Why you can trust Tom's Guide
Bionik is a company that produces "innovative accessories" for the PS4, Xbox One and Nintendo Switch. Having tested two of Bionik's newest Switch gadgets, I can vouch that they are indeed innovative. However, that alone doesn't necessarily make them worth purchasing.
The BT Audio Sync ($40) allows you to use Bluetooth headphones with the Switch, while the Power Commuter ($70) is a heavy-duty case that comes with its own portable charger. And while both of those ideas sound very useful on paper, the execution leaves a lot to be desired.
Bionik BT Audio Sync
Of the two Switch accessories, I think the BT Audio Sync has more widespread appeal. One major problem with the Switch is that you can't connect Bluetooth headphones to it, either in handheld or docked modes. The last thing you want to do while traveling is grapple with cumbersome wires, so the BT Audio Sync has the potential to fix a real pain point.
But based on my tests, most of that potential is unrealized. The BT Audio Sync looks unassuming enough: a small black dongle that connects to the USB-C port on the bottom of the switch. There's a USB-C pass-through, so that you can charge the device while using the BT Audio Sync. That's smart. There's also a large orange button that you can press to sync with Bluetooth devices. That's smart, too.
What's less smart is that the BT Audio Sync doesn't connect perfectly, and will always jiggle a little back and forth. Furthermore, the sync button is incredibly easy to hit by accident, meaning that you could find yourself resetting the audio connection in the middle of a game. (I did this at least once.)
The biggest problem with the BT Audio Sync, however, is that it's simply a pain to use. Pairing anything took a few attempts, and there was no real rhyme or reason to which devices worked and which didn't. Pairing true wireless earbuds was especially difficult, as the BT Audio Sync could never decide whether it wanted to pair with one or both. I spent a few sessions with audio coming through only one earbud (tested with the 1More Stylish True Wireless model), and the only way to fix the problem was to "forget" the connection entirely and start from scratch.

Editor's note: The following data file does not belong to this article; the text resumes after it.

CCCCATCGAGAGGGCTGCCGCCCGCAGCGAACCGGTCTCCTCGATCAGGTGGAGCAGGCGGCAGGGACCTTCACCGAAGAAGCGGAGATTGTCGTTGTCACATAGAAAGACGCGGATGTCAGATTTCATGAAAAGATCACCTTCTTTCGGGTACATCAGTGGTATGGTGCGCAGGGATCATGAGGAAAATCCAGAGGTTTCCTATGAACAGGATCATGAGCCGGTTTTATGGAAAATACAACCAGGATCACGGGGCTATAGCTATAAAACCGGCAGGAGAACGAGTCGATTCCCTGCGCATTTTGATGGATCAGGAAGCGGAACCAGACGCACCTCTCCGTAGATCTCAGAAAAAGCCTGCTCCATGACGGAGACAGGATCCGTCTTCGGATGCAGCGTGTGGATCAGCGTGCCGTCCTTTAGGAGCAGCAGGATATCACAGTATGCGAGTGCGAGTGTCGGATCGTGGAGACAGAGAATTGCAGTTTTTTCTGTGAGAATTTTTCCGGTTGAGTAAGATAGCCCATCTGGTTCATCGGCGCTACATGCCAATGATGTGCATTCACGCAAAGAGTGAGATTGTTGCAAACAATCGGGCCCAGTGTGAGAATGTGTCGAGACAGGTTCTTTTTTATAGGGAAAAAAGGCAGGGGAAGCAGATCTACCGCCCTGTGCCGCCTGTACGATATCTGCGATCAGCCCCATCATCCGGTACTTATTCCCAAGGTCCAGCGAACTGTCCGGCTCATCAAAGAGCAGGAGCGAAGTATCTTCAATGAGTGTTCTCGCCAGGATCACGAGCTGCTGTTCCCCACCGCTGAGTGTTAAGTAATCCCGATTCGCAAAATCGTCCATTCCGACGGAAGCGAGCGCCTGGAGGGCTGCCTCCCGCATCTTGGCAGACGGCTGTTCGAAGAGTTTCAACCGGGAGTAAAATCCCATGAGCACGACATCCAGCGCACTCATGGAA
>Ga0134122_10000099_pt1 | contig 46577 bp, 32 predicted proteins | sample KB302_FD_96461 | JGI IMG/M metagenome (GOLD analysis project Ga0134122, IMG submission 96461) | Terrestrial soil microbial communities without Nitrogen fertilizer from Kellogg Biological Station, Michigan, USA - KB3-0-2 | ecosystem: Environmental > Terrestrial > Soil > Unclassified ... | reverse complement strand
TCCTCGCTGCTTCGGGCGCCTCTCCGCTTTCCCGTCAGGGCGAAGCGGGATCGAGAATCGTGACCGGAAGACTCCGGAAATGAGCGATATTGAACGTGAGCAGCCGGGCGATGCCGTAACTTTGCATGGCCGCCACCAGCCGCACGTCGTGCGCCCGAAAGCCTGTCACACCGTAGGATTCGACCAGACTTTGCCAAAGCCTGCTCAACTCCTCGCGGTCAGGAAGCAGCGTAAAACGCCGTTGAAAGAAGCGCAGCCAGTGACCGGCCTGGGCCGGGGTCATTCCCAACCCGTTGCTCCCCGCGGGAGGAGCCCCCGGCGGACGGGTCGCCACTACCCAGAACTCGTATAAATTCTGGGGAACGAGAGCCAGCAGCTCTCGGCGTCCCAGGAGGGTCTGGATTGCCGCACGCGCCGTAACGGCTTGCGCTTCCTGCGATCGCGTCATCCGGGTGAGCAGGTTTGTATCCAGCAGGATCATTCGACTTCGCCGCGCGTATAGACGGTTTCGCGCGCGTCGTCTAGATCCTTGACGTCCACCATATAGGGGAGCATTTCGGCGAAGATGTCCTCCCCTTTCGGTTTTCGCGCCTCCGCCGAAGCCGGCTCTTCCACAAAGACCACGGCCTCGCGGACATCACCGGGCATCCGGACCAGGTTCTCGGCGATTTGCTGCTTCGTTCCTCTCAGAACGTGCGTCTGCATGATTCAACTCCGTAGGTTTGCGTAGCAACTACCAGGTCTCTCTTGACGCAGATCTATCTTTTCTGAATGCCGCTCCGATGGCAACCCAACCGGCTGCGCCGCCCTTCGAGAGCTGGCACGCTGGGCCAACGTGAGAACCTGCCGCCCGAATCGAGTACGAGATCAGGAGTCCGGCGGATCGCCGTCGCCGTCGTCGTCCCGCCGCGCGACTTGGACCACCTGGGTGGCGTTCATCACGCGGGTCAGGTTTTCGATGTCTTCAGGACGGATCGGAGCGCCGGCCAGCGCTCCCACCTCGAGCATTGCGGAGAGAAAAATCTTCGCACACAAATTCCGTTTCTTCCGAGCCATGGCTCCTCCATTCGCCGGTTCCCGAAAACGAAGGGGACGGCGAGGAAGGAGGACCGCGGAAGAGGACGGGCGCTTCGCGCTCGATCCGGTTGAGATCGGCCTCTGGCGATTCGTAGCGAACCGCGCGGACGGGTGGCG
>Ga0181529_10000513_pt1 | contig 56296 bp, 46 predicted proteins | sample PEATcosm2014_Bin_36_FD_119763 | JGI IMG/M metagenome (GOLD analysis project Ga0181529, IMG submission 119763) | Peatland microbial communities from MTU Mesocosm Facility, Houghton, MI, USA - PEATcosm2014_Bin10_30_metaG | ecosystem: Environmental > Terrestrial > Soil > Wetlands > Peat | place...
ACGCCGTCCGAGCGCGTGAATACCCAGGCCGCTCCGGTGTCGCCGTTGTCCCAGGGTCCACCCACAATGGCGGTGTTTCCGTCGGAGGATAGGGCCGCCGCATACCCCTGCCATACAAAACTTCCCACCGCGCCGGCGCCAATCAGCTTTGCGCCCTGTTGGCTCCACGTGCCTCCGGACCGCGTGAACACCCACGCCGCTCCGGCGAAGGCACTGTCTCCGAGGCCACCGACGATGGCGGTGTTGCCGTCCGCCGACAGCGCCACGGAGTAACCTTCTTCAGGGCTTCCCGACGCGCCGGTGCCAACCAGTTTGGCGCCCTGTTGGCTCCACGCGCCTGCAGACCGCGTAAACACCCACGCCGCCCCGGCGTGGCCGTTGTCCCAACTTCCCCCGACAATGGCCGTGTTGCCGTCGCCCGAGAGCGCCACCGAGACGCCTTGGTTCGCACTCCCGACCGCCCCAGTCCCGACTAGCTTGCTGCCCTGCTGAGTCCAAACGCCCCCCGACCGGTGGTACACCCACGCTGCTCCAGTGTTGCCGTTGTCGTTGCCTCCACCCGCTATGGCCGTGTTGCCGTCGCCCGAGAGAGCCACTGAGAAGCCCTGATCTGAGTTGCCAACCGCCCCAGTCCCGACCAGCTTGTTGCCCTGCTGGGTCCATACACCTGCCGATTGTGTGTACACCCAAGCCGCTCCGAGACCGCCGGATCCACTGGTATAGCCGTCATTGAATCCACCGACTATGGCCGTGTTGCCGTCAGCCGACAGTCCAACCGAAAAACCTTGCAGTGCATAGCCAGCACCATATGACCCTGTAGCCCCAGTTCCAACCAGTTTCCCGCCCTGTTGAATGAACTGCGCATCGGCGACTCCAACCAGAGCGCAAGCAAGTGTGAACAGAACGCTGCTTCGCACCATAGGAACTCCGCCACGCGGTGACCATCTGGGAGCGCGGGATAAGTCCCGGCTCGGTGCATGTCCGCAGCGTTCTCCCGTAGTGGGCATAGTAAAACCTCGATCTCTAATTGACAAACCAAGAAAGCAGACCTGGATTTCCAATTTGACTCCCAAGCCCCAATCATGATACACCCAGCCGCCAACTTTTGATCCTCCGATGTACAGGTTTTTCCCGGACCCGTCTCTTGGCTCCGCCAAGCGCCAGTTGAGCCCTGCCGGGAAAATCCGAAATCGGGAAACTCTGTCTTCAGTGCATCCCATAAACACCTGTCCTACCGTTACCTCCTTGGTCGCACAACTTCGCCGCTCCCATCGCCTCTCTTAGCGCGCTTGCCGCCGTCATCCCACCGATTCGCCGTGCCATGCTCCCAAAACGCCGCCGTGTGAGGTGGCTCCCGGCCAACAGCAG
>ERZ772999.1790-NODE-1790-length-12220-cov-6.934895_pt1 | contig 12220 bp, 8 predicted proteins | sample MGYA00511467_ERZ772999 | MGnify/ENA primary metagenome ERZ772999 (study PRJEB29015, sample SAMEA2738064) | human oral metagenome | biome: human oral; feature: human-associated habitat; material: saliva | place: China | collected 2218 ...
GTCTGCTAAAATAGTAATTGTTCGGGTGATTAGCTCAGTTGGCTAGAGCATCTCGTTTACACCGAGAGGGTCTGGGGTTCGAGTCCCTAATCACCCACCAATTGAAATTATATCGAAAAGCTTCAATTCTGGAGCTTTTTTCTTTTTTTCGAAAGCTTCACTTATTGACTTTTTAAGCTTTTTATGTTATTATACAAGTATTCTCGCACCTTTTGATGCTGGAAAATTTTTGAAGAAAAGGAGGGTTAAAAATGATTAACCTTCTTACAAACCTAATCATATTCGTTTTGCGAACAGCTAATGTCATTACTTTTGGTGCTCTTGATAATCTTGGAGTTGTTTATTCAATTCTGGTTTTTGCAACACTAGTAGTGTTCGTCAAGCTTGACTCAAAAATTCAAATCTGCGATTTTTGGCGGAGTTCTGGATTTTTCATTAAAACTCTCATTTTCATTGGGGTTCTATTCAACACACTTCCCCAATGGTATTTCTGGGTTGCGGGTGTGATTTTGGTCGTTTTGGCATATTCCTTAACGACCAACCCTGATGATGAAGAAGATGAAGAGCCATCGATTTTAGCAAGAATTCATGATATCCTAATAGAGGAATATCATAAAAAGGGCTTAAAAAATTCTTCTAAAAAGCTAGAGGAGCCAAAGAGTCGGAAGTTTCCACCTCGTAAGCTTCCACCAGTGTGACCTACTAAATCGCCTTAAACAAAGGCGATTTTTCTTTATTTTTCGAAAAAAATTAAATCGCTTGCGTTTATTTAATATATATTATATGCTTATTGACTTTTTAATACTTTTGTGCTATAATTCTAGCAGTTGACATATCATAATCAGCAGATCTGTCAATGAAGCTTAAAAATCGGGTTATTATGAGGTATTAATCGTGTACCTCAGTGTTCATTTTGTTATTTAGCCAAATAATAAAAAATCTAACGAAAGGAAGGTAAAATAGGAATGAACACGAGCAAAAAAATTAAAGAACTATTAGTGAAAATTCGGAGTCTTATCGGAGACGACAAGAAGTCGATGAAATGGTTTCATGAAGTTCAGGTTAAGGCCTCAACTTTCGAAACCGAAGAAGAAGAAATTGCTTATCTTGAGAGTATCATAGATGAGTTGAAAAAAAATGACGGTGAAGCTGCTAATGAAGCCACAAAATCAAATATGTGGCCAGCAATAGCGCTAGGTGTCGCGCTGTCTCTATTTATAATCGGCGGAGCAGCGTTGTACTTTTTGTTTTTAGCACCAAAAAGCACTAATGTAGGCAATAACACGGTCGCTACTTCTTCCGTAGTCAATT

What really kills the experience, though, is that the device loses connection the instant you put the Switch to sleep. Think about how often you turn the Switch's screen on and off during an average handheld play session. Now, imagine that it takes up to a minute for your audio to reconnect each time you do so. Existing connections also take a long time to establish themselves when you first boot up the Switch.
You can also connect the BT Audio Sync to the Switch's dock with a slightly cumbersome USB cord. But at that point, you might as well just use a good pair of 2.4 GHz wireless headphones.
The most damning thing I can say about the device is that I found it much, much easier to simply use a pair of wired headphones. The BT Audio Sync does technically solve one of the Switch's most annoying shortcomings, but the cure is not much better than the disease.
Bionik Power Commuter
There's no shortage of Switch cases; Amazon alone carries dozens of them. But I knew I wanted to try the Bionik Power Commuter when an early press release claimed that it came with a "10,000 mAh battery for charging on-the-go." I admit this might have been my own misinterpretation, but I assumed this meant that the case could charge the Switch between play sessions, as users transport the console from place to place.
The reality is far less exciting. The Power Commuter does indeed come with a gigantic power brick, almost the same size, shape and weight as the Switch itself. However, there's absolutely no way to charge the Switch "on-the-go." The battery and the Switch live in different compartments of the Power Commuter, and there are no holes connecting the two.
To the Power Commuter's credit, I have no complaints about the battery. You can use the built-in USB-C cable to either charge the battery, or power other devices. Furthermore, you can also charge micro-USB gadgets, as long as you bring your own cable. The Bionik battery charged fully within about 4 hours, and took a Switch from zero to 100% in about the same amount of time.
However, the rest of the case leaves something to be desired. It features a lot of compartments, and is pretty large as a result. There's a place for the battery, enough space for 18 cartridges, straps to contain extra Joy-Cons, a little pouch for other accessories (like the BT Audio Sync, presumably) and a big, separate, padded compartment to house the Switch itself. You can attach a strap to the case and carry it around like the world's silliest purse, or you can zip it to a backpack strap or luggage handle.
The Power Commuter is comprehensive, but it's a little too much for most Switch owners, both in terms of features and price. Considering that you can get a perfectly good Switch case for $20 and a perfectly good external battery for about the same price, the Power Commuter seems worthwhile only if you need to take a very complex Switch setup with you wherever you go.
Both of Bionik's latest Switch accessories seek to address legitimate Switch drawbacks, and I commend the company for it. The Switch should have Bluetooth audio; it should have a longer battery life. But Bionik's devices suffer from shortcomings of their own, and ask for a lot of money in return. Consider these gadgets if you can find them on sale; they're a tough sell at present.
Marshall Honorof is a senior editor for Tom's Guide, overseeing the site's coverage of gaming hardware and software. He comes from a science writing background, having studied paleomammalogy, biological anthropology, and the history of science and technology. After hours, you can find him practicing taekwondo or doing deep dives on classic sci-fi.